In this Special Section, we aim to contribute to mending this gap by bringing together a series of papers that all have their origin in contributions to the trinational conference Transfigurationen: medizin macht gesellschaft macht medizin (Transfigurations: medicine makes society makes medicine), which was convened by Swiss, German, and Austrian medical anthropology organizations [note 1]Work Group Medical Anthropology within the German Anthropological Association (DGSKA e.V.); Medical Anthropology Switzerland (MAS) of the Swiss Society of Anthropology (SSA); and Vienna Dialogues in Medical Anthropology.
in February 2017 at the University of Basel in Switzerland. Specific articulations of health and illness under contemporary conditions of ‘excessive’ economies featured as one cross-cutting theme in a set of conference contributions that were recently published as a special issue in Zeitschrift für Ethnologie (Kehr, Dilger, and van Eeuwijk 2019). In contrast, by presenting our series of ethnographic enquiries into contemporary health phenomena in East Africa, South America, and Western Europe, we intend to literally bring sociality to(bodily) life and ask what might be gained by using the lens of sociality to gain a better understanding of the phenomena concerned. Conversely, we probe how the specificities of the field of health and illness – including themes concerning embodiment, vulnerability, suffering, death, and globally circulating medical ideas and technologies – might help to further spell out the notion of sociality both conceptually and methodologically as well as push forward the debate on sociality more generally.
We do so by bringing sociality into conversation with transfiguration, a notion which, to date, has received little conceptual elaboration within the social sciences. As will be detailed below, we do not place emphasis on theological understandings of the notion of transfiguration that take the biblical miracle of the Glorification of Jesus as their starting point for conceptualizing transformation and change. Rather, we build on Elias’s notion of figuration by using transfiguration to denote the continual, processual engagement and disengagement of humans with each other and their material and non-material worlds within and across particular figurations (i.e., relations of power and webs of social interdependences), each of which is imbued with its own specific logic that helps to hold the web together (see also Kehr, Dilger, and van Eeuwijk 2019, 5). As a consequence of these figurational engagements, some of the involved figurations may change within themselves by incorporating elements from others; at times, this change might happen quickly and abruptly, but it can also happen in a more subtle and incremental fashion. Other figurations may entirely dissipate, or merge with others to form new ones. It is important to note though that the figurations’ elements are to be understood as constituted in and through the very relations they are part of, rather than as primordial objects that enter relationships with each other only secondarily. In this article, when we refer to ‘humans’, ‘objects’, ‘things’, ‘animals’, ‘supernatural entities’, etc., we thus do so with a relational understanding in mind. Moreover, the fact that the ongoing engagements of different figurations contain significant potential for changing the specific objects of our anthropological interest is crucial to these processes. In the context of medical anthropology, these may range from the experience and discursive framing of particular bodily conditions to people’s sense of self and personhood, specific therapeutic technologies, and health-related epistemologies and ontologies.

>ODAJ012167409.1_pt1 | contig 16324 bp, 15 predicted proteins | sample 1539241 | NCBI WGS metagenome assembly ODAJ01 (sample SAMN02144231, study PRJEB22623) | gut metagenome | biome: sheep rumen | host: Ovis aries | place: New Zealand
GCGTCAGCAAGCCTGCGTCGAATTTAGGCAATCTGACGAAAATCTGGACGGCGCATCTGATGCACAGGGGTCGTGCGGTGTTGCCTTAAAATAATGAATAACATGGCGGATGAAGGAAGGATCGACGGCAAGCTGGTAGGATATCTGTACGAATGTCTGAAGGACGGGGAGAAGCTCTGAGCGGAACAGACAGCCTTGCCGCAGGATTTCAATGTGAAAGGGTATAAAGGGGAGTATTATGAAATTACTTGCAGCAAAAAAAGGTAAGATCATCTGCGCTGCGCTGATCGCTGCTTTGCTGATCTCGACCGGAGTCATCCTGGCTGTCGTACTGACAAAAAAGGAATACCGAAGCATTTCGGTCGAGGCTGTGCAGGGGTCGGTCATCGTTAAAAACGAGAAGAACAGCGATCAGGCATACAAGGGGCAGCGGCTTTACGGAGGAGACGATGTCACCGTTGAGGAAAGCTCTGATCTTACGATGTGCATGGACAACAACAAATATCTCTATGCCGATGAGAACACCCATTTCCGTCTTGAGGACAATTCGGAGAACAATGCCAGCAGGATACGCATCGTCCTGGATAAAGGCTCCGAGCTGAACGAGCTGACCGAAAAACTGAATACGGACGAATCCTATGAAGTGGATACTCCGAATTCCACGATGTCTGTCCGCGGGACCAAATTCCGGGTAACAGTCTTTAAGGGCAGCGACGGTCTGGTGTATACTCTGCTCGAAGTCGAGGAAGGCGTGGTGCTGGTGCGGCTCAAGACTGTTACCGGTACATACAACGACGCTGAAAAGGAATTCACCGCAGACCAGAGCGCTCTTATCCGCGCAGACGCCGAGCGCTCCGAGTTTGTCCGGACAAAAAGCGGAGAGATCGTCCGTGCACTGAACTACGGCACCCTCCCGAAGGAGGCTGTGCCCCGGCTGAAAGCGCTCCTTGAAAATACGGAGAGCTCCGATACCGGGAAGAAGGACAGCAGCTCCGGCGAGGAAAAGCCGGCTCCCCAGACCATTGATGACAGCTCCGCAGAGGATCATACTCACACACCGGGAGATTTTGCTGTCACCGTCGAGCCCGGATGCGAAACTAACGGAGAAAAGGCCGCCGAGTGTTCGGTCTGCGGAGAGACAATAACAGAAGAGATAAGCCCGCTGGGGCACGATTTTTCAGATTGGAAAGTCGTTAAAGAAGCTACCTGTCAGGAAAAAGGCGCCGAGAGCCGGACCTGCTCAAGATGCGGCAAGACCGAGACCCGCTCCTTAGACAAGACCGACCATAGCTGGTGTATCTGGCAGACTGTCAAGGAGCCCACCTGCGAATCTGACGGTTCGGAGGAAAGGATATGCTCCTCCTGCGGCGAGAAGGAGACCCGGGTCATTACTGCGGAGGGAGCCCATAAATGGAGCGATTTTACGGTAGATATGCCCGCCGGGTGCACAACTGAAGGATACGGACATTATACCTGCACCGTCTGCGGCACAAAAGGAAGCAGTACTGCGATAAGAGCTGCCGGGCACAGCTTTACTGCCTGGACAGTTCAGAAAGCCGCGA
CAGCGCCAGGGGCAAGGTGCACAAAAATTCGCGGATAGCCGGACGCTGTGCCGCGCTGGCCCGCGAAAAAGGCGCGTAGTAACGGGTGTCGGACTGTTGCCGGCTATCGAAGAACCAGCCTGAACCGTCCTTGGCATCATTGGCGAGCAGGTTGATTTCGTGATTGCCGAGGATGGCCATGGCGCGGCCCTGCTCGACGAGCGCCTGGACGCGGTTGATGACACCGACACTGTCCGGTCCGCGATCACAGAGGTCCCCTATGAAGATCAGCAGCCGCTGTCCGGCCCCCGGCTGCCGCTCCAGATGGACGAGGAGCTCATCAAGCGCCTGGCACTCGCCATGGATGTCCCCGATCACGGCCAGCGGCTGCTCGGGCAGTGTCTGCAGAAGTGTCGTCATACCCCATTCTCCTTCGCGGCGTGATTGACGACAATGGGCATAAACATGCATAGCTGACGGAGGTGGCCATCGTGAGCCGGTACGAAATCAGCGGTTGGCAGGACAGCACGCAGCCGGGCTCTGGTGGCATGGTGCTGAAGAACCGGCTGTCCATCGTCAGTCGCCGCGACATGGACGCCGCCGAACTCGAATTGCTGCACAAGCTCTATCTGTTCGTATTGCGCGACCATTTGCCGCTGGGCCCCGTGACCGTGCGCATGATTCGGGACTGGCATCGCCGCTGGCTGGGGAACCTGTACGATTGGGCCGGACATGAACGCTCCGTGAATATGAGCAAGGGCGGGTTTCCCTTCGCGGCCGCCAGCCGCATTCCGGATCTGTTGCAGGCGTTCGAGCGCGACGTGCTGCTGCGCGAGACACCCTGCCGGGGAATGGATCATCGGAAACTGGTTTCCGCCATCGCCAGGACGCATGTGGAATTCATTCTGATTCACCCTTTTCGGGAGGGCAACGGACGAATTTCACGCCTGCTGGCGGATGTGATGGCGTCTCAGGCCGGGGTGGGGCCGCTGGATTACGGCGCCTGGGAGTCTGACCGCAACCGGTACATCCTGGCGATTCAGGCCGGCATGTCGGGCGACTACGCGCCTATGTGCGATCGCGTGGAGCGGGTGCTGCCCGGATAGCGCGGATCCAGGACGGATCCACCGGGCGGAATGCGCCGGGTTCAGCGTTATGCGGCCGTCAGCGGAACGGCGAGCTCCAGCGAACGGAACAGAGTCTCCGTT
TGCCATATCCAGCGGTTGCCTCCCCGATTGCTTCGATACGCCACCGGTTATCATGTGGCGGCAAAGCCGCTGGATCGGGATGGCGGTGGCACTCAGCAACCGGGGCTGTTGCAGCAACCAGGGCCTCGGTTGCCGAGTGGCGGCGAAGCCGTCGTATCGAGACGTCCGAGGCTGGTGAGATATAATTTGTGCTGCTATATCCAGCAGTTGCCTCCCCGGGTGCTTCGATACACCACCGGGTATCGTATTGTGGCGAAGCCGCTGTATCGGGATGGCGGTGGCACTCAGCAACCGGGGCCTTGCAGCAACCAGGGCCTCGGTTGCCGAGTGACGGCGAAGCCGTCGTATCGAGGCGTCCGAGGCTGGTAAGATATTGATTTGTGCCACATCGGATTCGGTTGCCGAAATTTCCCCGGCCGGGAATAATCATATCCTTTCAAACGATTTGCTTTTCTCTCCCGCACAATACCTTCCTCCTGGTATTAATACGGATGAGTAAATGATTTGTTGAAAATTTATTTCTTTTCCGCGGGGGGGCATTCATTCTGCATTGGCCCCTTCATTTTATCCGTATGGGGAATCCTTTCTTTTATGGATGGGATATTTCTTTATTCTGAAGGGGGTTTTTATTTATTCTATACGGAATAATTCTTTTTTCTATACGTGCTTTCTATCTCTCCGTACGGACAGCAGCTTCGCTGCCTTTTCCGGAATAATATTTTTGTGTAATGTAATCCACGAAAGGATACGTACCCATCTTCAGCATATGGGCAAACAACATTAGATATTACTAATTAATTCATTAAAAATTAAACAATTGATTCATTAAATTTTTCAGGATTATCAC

We propose transfiguration here neither as a new theory of the social nor as another ‘master concept’ for social theory (such as ‘culture’, ‘society’, or ‘community’; cf. Amit 2015). Rather, we wish to employ the concept as an explorative tool which, on the one hand, is good to think with about sociality, and by which, on the other hand, we hope to enrich our understanding of the health phenomena under investigation. Rather than presenting any definitive and exhaustive conclusions about sociality and transfiguration, here we delineate just one of several possibilities for conceptualizing both notions. In other words, we view this introductory article as a momentary crystallization of an ongoing thinking process that will hopefully stimulate further thought on sociality in the context of health and illness.